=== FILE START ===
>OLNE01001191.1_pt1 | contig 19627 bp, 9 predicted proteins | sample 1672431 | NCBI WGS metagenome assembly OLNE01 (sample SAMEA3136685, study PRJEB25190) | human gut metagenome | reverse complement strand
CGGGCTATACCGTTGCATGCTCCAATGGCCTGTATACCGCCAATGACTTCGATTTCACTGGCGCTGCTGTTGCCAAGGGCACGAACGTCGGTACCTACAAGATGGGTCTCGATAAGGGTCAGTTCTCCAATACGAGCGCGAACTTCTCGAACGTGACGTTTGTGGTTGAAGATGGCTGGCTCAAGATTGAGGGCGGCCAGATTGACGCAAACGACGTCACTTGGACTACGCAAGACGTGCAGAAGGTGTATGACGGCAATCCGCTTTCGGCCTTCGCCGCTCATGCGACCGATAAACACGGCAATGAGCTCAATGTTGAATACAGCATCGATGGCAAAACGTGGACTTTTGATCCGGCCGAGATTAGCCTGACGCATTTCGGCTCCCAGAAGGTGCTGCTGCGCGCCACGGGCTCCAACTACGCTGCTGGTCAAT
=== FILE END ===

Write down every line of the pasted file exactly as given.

>OLNE01001191.1_pt1 | contig 19627 bp, 9 predicted proteins | sample 1672431 | NCBI WGS metagenome assembly OLNE01 (sample SAMEA3136685, study PRJEB25190) | human gut metagenome | reverse complement strand
CGGGCTATACCGTTGCATGCTCCAATGGCCTGTATACCGCCAATGACTTCGATTTCACTGGCGCTGCTGTTGCCAAGGGCACGAACGTCGGTACCTACAAGATGGGTCTCGATAAGGGTCAGTTCTCCAATACGAGCGCGAACTTCTCGAACGTGACGTTTGTGGTTGAAGATGGCTGGCTCAAGATTGAGGGCGGCCAGATTGACGCAAACGACGTCACTTGGACTACGCAAGACGTGCAGAAGGTGTATGACGGCAATCCGCTTTCGGCCTTCGCCGCTCATGCGACCGATAAACACGGCAATGAGCTCAATGTTGAATACAGCATCGATGGCAAAACGTGGACTTTTGATCCGGCCGAGATTAGCCTGACGCATTTCGGCTCCCAGAAGGTGCTGCTGCGCGCCACGGGCTCCAACTACGCTGCTGGTCAAT